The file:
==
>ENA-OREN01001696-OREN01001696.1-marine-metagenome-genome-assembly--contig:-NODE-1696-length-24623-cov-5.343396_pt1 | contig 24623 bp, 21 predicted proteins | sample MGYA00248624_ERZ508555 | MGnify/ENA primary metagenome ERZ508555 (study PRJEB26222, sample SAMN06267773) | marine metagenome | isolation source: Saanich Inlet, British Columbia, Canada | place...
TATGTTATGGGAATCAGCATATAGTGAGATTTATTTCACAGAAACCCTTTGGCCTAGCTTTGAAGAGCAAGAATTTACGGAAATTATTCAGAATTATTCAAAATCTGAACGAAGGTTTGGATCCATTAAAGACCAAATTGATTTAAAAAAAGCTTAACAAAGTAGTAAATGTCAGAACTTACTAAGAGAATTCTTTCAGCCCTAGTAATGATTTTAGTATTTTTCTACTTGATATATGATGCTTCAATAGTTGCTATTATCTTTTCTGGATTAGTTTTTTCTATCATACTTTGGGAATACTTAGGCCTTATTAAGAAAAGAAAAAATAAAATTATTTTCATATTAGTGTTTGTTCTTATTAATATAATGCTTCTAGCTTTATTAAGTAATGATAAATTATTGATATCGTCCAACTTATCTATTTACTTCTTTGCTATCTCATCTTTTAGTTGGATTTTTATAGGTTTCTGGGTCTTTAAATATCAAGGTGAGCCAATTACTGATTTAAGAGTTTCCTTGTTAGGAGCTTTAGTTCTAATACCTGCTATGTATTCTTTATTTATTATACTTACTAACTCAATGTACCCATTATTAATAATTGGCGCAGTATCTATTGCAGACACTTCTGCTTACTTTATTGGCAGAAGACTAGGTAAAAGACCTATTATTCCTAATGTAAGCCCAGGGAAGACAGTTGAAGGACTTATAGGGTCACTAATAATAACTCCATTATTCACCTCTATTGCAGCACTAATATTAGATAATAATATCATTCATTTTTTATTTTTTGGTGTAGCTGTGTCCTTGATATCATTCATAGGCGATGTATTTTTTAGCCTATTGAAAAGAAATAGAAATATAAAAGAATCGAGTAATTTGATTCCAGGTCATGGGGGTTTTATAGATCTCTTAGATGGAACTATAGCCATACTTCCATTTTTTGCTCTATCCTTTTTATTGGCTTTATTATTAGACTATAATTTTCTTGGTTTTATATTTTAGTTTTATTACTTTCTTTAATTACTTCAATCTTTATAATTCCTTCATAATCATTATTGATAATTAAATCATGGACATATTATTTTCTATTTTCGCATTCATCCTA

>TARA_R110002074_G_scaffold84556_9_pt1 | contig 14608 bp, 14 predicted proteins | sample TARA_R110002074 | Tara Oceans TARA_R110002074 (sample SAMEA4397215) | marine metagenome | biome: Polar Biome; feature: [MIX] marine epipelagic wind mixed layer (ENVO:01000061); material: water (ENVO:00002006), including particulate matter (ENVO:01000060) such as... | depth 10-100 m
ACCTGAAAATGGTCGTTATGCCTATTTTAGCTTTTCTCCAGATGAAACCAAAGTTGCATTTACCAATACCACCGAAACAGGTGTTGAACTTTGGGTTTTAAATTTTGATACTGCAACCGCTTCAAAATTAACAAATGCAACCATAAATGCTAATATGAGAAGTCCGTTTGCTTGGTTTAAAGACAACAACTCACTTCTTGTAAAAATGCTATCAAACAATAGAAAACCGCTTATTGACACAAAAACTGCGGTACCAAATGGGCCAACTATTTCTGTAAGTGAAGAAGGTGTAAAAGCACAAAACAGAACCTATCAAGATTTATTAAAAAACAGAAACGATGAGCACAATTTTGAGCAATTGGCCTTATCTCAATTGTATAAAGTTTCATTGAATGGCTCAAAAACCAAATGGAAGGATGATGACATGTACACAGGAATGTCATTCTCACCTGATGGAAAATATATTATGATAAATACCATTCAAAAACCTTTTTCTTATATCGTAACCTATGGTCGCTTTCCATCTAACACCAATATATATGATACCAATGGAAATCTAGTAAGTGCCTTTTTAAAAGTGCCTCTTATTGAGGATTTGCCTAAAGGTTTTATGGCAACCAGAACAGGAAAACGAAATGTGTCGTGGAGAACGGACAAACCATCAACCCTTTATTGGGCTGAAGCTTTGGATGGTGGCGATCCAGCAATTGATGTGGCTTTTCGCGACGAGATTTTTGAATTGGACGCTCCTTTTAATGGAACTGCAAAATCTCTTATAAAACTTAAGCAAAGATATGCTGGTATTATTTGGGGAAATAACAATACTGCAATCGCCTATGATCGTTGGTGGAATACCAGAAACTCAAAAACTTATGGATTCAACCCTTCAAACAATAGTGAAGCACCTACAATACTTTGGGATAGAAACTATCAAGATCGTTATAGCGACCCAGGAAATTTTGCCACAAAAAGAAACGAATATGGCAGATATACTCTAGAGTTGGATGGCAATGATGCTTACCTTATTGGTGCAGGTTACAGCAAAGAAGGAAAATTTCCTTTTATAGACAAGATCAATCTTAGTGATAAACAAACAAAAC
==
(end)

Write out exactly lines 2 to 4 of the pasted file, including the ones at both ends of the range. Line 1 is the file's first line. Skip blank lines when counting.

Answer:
TATGTTATGGGAATCAGCATATAGTGAGATTTATTTCACAGAAACCCTTTGGCCTAGCTTTGAAGAGCAAGAATTTACGGAAATTATTCAGAATTATTCAAAATCTGAACGAAGGTTTGGATCCATTAAAGACCAAATTGATTTAAAAAAAGCTTAACAAAGTAGTAAATGTCAGAACTTACTAAGAGAATTCTTTCAGCCCTAGTAATGATTTTAGTATTTTTCTACTTGATATATGATGCTTCAATAGTTGCTATTATCTTTTCTGGATTAGTTTTTTCTATCATACTTTGGGAATACTTAGGCCTTATTAAGAAAAGAAAAAATAAAATTATTTTCATATTAGTGTTTGTTCTTATTAATATAATGCTTCTAGCTTTATTAAGTAATGATAAATTATTGATATCGTCCAACTTATCTATTTACTTCTTTGCTATCTCATCTTTTAGTTGGATTTTTATAGGTTTCTGGGTCTTTAAATATCAAGGTGAGCCAATTACTGATTTAAGAGTTTCCTTGTTAGGAGCTTTAGTTCTAATACCTGCTATGTATTCTTTATTTATTATACTTACTAACTCAATGTACCCATTATTAATAATTGGCGCAGTATCTATTGCAGACACTTCTGCTTACTTTATTGGCAGAAGACTAGGTAAAAGACCTATTATTCCTAATGTAAGCCCAGGGAAGACAGTTGAAGGACTTATAGGGTCACTAATAATAACTCCATTATTCACCTCTATTGCAGCACTAATATTAGATAATAATATCATTCATTTTTTATTTTTTGGTGTAGCTGTGTCCTTGATATCATTCATAGGCGATGTATTTTTTAGCCTATTGAAAAGAAATAGAAATATAAAAGAATCGAGTAATTTGATTCCAGGTCATGGGGGTTTTATAGATCTCTTAGATGGAACTATAGCCATACTTCCATTTTTTGCTCTATCCTTTTTATTGGCTTTATTATTAGACTATAATTTTCTTGGTTTTATATTTTAGTTTTATTACTTTCTTTAATTACTTCAATCTTTATAATTCCTTCATAATCATTATTGATAATTAAATCATGGACATATTATTTTCTATTTTCGCATTCATCCTA

>TARA_R110002074_G_scaffold84556_9_pt1 | contig 14608 bp, 14 predicted proteins | sample TARA_R110002074 | Tara Oceans TARA_R110002074 (sample SAMEA4397215) | marine metagenome | biome: Polar Biome; feature: [MIX] marine epipelagic wind mixed layer (ENVO:01000061); material: water (ENVO:00002006), including particulate matter (ENVO:01000060) such as... | depth 10-100 m
ACCTGAAAATGGTCGTTATGCCTATTTTAGCTTTTCTCCAGATGAAACCAAAGTTGCATTTACCAATACCACCGAAACAGGTGTTGAACTTTGGGTTTTAAATTTTGATACTGCAACCGCTTCAAAATTAACAAATGCAACCATAAATGCTAATATGAGAAGTCCGTTTGCTTGGTTTAAAGACAACAACTCACTTCTTGTAAAAATGCTATCAAACAATAGAAAACCGCTTATTGACACAAAAACTGCGGTACCAAATGGGCCAACTATTTCTGTAAGTGAAGAAGGTGTAAAAGCACAAAACAGAACCTATCAAGATTTATTAAAAAACAGAAACGATGAGCACAATTTTGAGCAATTGGCCTTATCTCAATTGTATAAAGTTTCATTGAATGGCTCAAAAACCAAATGGAAGGATGATGACATGTACACAGGAATGTCATTCTCACCTGATGGAAAATATATTATGATAAATACCATTCAAAAACCTTTTTCTTATATCGTAACCTATGGTCGCTTTCCATCTAACACCAATATATATGATACCAATGGAAATCTAGTAAGTGCCTTTTTAAAAGTGCCTCTTATTGAGGATTTGCCTAAAGGTTTTATGGCAACCAGAACAGGAAAACGAAATGTGTCGTGGAGAACGGACAAACCATCAACCCTTTATTGGGCTGAAGCTTTGGATGGTGGCGATCCAGCAATTGATGTGGCTTTTCGCGACGAGATTTTTGAATTGGACGCTCCTTTTAATGGAACTGCAAAATCTCTTATAAAACTTAAGCAAAGATATGCTGGTATTATTTGGGGAAATAACAATACTGCAATCGCCTATGATCGTTGGTGGAATACCAGAAACTCAAAAACTTATGGATTCAACCCTTCAAACAATAGTGAAGCACCTACAATACTTTGGGATAGAAACTATCAAGATCGTTATAGCGACCCAGGAAATTTTGCCACAAAAAGAAACGAATATGGCAGATATACTCTAGAGTTGGATGGCAATGATGCTTACCTTATTGGTGCAGGTTACAGCAAAGAAGGAAAATTTCCTTTTATAGACAAGATCAATCTTAGTGATAAACAAACAAAAC